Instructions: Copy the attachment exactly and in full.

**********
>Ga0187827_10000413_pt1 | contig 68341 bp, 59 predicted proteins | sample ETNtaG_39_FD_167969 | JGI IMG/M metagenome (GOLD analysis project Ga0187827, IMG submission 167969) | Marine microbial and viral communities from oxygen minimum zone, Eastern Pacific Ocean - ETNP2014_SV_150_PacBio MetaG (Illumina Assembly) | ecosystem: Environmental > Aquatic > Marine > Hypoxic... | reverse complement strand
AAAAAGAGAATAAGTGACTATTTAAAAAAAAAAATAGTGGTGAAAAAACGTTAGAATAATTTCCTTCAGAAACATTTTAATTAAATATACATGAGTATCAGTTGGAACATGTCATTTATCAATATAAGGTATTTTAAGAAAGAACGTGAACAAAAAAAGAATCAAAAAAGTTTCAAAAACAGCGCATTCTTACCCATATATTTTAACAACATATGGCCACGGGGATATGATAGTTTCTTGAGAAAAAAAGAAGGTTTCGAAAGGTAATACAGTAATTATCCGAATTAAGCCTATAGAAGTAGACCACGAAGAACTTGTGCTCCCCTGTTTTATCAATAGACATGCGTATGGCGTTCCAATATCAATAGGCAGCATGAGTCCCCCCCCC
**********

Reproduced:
>Ga0187827_10000413_pt1 | contig 68341 bp, 59 predicted proteins | sample ETNtaG_39_FD_167969 | JGI IMG/M metagenome (GOLD analysis project Ga0187827, IMG submission 167969) | Marine microbial and viral communities from oxygen minimum zone, Eastern Pacific Ocean - ETNP2014_SV_150_PacBio MetaG (Illumina Assembly) | ecosystem: Environmental > Aquatic > Marine > Hypoxic... | reverse complement strand
AAAAAGAGAATAAGTGACTATTTAAAAAAAAAAATAGTGGTGAAAAAACGTTAGAATAATTTCCTTCAGAAACATTTTAATTAAATATACATGAGTATCAGTTGGAACATGTCATTTATCAATATAAGGTATTTTAAGAAAGAACGTGAACAAAAAAAGAATCAAAAAAGTTTCAAAAACAGCGCATTCTTACCCATATATTTTAACAACATATGGCCACGGGGATATGATAGTTTCTTGAGAAAAAAAGAAGGTTTCGAAAGGTAATACAGTAATTATCCGAATTAAGCCTATAGAAGTAGACCACGAAGAACTTGTGCTCCCCTGTTTTATCAATAGACATGCGTATGGCGTTCCAATATCAATAGGCAGCATGAGTCCCCCCCCC